By Chris Lane
By Jeff Balke
By Aaron Reiss
By Angelica Leicht
By Dianna Wray
By Aaron Reiss
By Camilo Smith
By Craig Malisow
The problem began when Fox built the helipad last year at its new Southwest Freeway location without first consulting aviation experts. When FAA pilots test-flew the pad, their report cited numerous safety hazards.
According to the report, issued in May of last year, "Due to the compact layout of the area, with nearby tall power lines, buildings, parking lots, railroad tracks and raised freeways, the pilot is not provided any safe option in the event of an emergency during takeoff or landing."
The problems don't stop there, according to the report. The helipad is situated between parallel raised roadways, which results "in critical phases of takeoff and landing occurring immediately over the busy roadways. Accordingly, the helicopter operations would constitute a danger and a distraction to the heavy 55- to 60-mile-per-hour traffic on the roadways."
The north and northeast approach is equally forbidding. The raised portion of the Southwest Freeway and an occupied parking lot are in the flight path, and approach from the east would cause the chopper to cross over the station building at low speed. On the south and west, the site is obstructed by 200-foot-high power lines.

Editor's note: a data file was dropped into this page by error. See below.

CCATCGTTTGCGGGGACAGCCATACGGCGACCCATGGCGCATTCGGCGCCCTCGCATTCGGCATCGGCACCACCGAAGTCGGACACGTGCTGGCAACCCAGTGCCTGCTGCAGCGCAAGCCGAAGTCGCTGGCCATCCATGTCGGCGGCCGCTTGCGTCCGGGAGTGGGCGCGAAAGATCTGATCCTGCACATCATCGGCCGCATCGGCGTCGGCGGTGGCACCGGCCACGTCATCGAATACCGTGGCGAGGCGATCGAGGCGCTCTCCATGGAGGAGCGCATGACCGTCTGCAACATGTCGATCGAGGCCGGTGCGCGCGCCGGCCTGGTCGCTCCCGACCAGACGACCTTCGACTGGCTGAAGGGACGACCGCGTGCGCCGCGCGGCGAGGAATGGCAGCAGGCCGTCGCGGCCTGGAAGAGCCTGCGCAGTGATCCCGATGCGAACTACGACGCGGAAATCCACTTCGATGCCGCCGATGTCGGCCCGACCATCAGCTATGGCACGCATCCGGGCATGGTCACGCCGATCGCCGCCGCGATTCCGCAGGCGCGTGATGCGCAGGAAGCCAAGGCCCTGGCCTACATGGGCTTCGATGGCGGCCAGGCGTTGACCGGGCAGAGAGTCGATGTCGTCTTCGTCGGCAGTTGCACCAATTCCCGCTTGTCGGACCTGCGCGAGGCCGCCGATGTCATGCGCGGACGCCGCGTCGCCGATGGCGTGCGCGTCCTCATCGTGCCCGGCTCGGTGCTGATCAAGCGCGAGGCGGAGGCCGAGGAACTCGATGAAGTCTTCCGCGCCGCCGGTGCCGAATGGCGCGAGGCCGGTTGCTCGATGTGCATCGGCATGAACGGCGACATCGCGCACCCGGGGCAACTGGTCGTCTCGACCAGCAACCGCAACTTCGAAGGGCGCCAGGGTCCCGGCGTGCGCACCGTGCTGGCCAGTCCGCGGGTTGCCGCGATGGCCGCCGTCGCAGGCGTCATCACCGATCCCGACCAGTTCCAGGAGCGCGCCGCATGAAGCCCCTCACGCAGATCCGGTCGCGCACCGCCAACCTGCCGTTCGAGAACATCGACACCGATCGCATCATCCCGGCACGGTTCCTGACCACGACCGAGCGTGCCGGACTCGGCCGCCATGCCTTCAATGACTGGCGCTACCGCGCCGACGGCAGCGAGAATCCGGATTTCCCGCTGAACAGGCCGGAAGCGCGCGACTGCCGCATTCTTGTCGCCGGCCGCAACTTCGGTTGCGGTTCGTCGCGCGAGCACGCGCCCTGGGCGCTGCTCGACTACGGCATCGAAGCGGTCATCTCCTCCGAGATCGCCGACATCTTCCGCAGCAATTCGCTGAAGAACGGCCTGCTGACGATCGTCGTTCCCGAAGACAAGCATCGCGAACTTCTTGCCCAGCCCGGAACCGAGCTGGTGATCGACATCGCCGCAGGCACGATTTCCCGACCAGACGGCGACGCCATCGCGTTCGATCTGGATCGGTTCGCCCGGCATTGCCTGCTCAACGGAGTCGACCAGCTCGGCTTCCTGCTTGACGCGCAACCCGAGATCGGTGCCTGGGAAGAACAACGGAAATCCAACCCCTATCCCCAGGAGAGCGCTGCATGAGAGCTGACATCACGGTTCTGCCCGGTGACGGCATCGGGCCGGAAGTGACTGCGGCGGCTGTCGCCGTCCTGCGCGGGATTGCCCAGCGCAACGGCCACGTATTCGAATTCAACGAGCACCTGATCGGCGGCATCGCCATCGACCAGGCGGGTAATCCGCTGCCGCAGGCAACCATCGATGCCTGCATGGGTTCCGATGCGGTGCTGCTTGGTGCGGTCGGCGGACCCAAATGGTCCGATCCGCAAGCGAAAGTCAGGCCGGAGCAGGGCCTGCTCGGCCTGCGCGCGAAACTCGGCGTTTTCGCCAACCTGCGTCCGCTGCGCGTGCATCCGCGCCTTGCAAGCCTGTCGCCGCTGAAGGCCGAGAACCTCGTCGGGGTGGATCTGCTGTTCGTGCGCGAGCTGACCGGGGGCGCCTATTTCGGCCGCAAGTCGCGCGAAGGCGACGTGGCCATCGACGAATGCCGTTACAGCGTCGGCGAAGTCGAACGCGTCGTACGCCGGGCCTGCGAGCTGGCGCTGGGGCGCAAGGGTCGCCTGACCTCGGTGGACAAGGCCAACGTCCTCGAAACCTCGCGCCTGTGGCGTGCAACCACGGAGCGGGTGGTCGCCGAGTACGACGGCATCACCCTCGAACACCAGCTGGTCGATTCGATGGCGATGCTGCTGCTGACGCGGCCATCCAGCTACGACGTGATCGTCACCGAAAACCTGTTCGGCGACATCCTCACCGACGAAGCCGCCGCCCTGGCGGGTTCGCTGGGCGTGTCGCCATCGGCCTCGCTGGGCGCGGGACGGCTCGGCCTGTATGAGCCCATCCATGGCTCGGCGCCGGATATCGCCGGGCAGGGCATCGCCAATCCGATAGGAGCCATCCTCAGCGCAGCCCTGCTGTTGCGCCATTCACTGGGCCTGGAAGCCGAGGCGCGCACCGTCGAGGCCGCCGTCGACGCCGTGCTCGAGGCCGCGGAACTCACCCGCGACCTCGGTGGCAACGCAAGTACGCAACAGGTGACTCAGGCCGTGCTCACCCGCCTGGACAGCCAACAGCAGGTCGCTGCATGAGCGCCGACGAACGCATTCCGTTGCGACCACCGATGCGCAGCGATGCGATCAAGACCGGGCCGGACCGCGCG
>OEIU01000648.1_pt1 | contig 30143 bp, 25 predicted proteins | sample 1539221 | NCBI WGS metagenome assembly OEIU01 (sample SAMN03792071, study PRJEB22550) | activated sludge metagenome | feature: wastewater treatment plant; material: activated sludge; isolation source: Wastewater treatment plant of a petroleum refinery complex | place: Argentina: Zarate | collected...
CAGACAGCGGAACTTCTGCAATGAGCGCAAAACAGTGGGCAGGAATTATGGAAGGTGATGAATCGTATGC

And if that didn't provide thrills sufficient for a Bruce Willis action movie, the FAA report adds that "in addition, we understand that a 240-foot electrical transmission tower is to be constructed approximately 180 feet east of the helipad." The report concluded that "we must object to the establishment of the subject heliport in the proposed location due to the potential hazards to aircraft using the heliport and people and property in the vicinity."
Station management did not return an Insider inquiry as to why Fox spent several hundred thousand dollars to build a helipad in the midst of such a briar patch of obstacles.
Faced with the FAA report, the city of Houston declined to grant KRIV a license to operate the helipad. According to FAA spokesman Bernie Christian, the agency has no current plans to re-evaluate the helipad site, which currently sits unused.
Well, almost unused. A station photographer with a sense of humor parked his vehicle on top of the pad recently. He was quickly shooed away, and the vehicle replaced by a no-parking sign. Luckily for the nearby office workers and streams of motorists traversing the Southwest Freeway, the FAA's no-flying ban is unlikely to be lifted anytime soon.
In the meantime, KRIV reporters wanting to take to the sky for their assignments must drive downtown to the George R. Brown Convention Center helipad to catch a Sky Fox.
-- Tim Fleck